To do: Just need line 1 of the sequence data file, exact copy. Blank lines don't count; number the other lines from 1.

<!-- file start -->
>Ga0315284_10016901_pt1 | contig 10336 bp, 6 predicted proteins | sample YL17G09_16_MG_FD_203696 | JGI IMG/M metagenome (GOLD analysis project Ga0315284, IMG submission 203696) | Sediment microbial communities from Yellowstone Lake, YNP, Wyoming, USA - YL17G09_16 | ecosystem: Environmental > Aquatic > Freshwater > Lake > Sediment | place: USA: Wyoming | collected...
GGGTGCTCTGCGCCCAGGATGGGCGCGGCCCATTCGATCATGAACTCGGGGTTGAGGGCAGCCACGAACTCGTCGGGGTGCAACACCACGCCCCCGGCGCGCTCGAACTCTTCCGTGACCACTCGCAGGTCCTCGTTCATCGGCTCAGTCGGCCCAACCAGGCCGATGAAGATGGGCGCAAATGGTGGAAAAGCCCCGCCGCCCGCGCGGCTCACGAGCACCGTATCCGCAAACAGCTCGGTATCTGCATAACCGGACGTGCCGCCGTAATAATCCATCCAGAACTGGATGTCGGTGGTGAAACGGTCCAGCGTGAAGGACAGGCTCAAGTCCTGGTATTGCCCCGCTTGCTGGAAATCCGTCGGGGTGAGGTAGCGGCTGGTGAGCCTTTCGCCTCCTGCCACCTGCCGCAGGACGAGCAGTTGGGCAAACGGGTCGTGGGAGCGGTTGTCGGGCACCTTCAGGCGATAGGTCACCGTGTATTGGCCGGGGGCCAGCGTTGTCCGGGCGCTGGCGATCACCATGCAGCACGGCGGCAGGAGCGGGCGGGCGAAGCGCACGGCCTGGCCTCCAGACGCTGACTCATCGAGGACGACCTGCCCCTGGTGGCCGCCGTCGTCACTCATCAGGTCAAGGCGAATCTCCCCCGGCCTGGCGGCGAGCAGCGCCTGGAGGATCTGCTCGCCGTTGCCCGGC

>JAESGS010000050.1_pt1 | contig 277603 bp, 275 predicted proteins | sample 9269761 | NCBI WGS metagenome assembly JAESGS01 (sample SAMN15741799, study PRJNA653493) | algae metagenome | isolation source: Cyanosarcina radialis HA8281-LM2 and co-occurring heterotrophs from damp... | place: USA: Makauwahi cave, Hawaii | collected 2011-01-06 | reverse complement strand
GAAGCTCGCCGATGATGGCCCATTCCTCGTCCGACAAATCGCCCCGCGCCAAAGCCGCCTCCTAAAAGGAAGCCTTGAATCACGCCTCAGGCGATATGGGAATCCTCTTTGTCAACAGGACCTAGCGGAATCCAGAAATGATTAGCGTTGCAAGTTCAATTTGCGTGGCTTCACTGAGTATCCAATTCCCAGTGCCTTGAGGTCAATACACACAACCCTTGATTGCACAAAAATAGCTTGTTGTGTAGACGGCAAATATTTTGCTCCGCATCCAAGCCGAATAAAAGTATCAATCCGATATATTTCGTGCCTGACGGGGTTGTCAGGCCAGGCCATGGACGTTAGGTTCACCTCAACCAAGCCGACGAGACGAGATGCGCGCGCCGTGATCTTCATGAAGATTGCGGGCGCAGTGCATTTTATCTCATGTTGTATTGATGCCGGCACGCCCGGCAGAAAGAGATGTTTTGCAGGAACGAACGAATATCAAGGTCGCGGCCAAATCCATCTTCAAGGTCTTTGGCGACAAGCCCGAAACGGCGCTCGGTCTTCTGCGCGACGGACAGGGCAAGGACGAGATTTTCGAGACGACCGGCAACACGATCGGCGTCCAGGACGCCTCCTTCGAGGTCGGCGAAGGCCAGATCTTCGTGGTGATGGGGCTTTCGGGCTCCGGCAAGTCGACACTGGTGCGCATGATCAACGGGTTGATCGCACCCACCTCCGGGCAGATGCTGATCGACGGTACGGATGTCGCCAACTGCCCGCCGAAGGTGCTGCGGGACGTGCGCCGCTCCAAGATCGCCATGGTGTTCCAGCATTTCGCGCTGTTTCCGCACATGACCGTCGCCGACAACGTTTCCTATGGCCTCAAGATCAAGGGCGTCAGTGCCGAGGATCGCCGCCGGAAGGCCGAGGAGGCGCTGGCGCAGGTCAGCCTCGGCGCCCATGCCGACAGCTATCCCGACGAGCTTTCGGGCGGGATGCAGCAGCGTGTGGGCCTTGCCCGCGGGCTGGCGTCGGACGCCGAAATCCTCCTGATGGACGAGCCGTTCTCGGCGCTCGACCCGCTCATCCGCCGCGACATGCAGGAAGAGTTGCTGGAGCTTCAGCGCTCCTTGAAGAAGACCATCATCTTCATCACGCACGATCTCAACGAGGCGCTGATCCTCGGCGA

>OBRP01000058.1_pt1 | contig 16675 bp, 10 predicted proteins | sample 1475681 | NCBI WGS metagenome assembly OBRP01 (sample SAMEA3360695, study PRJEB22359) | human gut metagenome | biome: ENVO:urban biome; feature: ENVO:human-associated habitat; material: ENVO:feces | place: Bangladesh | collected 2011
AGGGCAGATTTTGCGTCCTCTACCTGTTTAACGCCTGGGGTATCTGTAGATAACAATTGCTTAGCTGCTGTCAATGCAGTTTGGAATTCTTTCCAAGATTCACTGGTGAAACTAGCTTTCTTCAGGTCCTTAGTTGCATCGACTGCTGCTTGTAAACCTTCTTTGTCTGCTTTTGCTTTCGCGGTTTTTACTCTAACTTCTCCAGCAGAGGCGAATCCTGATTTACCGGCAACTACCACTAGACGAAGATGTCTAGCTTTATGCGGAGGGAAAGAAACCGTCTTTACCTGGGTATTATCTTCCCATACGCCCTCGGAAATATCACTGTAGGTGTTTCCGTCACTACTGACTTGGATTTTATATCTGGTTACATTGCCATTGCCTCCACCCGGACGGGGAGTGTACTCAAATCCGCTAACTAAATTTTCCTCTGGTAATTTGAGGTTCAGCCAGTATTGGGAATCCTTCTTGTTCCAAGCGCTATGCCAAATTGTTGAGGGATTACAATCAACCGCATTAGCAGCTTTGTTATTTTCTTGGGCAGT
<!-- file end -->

>Ga0315284_10016901_pt1 | contig 10336 bp, 6 predicted proteins | sample YL17G09_16_MG_FD_203696 | JGI IMG/M metagenome (GOLD analysis project Ga0315284, IMG submission 203696) | Sediment microbial communities from Yellowstone Lake, YNP, Wyoming, USA - YL17G09_16 | ecosystem: Environmental > Aquatic > Freshwater > Lake > Sediment | place: USA: Wyoming | collected...